The first woman to be nominated to lead the Minneapolis Police Department says she feels a bit apprehensive but is ready to become chief.
Since Mayor R.T. Rybak announced her nomination earlier this week, Janee Harteau says she's gotten calls and emails from across the country.
"People are very much cheering for me, cheering for the police department," said Harteau. "And I feel a little bit of an enormous responsibility to be successful."
Harteau rose through the ranks of the Minneapolis Police Department to become an assistant to Chief Tim Dolan, who announced last month he will retire from the police force in January.
Harteau admits it is a job she never dreamed of having.
"I got here frankly on the shoulders of woman and pioneers who came before me, and those within the department," she said. "Leaders are only as good as the people they are surrounded by. And we have tremendous tools and talents not only in the police department, but in the community."
Harteau grew up in Duluth. Harteau acknowledged that she knew from an early age that her ambitions and dreams would never keep her in a small environment.
"I was like a big city girl trapped in a smaller city," said Harteau. "I liked people, I liked differences, and I like movement."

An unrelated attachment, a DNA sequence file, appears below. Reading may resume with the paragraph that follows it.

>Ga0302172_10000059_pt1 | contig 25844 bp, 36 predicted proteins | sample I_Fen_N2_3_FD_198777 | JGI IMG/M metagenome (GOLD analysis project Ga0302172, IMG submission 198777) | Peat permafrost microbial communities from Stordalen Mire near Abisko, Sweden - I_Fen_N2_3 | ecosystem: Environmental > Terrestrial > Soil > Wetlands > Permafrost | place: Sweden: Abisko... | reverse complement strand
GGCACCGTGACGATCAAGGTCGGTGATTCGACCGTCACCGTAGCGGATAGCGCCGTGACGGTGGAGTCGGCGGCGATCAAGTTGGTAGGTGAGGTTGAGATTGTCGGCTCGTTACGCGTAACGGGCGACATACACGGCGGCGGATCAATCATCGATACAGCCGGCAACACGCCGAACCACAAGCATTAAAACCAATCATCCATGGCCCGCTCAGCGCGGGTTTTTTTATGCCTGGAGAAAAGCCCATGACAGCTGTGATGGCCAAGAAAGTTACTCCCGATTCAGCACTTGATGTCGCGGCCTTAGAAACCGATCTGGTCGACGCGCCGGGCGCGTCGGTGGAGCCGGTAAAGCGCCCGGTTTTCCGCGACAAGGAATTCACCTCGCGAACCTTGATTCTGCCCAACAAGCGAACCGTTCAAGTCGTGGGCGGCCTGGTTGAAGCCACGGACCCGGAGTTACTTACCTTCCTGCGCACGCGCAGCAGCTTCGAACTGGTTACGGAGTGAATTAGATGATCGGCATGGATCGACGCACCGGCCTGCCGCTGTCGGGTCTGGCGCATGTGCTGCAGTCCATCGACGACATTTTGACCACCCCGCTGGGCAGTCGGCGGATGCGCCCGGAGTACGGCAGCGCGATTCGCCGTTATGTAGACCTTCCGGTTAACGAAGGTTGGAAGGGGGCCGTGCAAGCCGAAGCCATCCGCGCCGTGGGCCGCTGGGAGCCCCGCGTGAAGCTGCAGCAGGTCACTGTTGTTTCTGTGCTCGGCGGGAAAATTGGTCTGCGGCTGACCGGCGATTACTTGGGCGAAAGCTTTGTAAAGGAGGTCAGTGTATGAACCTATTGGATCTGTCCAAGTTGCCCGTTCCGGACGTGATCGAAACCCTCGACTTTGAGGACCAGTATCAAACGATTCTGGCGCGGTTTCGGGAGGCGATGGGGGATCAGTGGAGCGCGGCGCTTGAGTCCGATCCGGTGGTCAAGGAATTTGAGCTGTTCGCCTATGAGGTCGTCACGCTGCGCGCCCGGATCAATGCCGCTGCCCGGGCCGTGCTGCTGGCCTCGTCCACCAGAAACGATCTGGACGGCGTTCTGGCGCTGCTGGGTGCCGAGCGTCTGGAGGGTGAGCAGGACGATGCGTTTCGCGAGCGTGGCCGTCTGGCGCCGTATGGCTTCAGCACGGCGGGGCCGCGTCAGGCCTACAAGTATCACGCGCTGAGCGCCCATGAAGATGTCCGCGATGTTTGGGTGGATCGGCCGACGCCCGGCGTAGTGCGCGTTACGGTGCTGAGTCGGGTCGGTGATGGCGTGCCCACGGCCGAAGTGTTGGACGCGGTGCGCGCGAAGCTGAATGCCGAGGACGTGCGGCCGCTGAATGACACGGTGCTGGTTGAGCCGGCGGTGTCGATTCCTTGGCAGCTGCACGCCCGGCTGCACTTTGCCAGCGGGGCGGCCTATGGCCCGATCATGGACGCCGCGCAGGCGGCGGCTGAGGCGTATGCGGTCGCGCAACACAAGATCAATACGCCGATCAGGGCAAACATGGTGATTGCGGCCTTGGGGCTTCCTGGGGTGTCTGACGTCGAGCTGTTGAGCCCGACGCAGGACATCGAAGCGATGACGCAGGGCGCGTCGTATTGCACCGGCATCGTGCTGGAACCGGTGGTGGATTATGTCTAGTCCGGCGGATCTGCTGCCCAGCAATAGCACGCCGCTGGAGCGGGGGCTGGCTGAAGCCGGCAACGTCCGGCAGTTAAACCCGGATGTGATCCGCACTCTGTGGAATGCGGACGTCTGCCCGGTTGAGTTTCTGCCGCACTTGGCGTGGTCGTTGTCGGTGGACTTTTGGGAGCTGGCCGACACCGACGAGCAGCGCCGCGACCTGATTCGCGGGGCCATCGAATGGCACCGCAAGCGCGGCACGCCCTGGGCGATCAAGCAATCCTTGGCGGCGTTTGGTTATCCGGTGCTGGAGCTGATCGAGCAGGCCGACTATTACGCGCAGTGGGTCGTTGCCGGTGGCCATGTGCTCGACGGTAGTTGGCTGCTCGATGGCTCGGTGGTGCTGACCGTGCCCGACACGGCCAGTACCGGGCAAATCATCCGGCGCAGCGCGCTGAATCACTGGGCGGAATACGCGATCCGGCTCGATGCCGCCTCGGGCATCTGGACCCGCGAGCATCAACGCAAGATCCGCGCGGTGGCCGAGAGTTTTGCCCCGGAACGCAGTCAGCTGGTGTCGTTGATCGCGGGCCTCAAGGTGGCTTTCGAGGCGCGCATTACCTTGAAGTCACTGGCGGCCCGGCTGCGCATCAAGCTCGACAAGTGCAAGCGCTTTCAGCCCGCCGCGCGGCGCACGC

Her desire to make a difference is what led her to Minneapolis and into law enforcement.
"Minneapolis gave me an opportunity and it was an opportunity to meet a wealth of people I had never come in contact with and to really make myself better," Harteau said.
If she is confirmed by the Minneapolis City Council, Harteau says her priority will be to continue Chief Dolan's legacy of reducing violent crime. But she acknowledges that there are still real challenges in north Minneapolis that must be addressed.
"As long as we have unsolved cases like Terrell Mayes our work is not done," she said. "And so we're focusing on what crime trends and patterns we have in the area and using all of our resources and truly understanding what's going on in that area and putting all of our resources towards it."
Most of all, Harteau said she doesn't expect to change much and wants the public to know at the end of the day, the job is about the people of Minneapolis.
"It is a proud moment, but it is also quite frankly a scary moment because I do fell like all eyes are upon me for more than one reason," said Harteau. "It's really not about me, I'm just Janee. And it's about who we serve and about the people that we work with to get us there."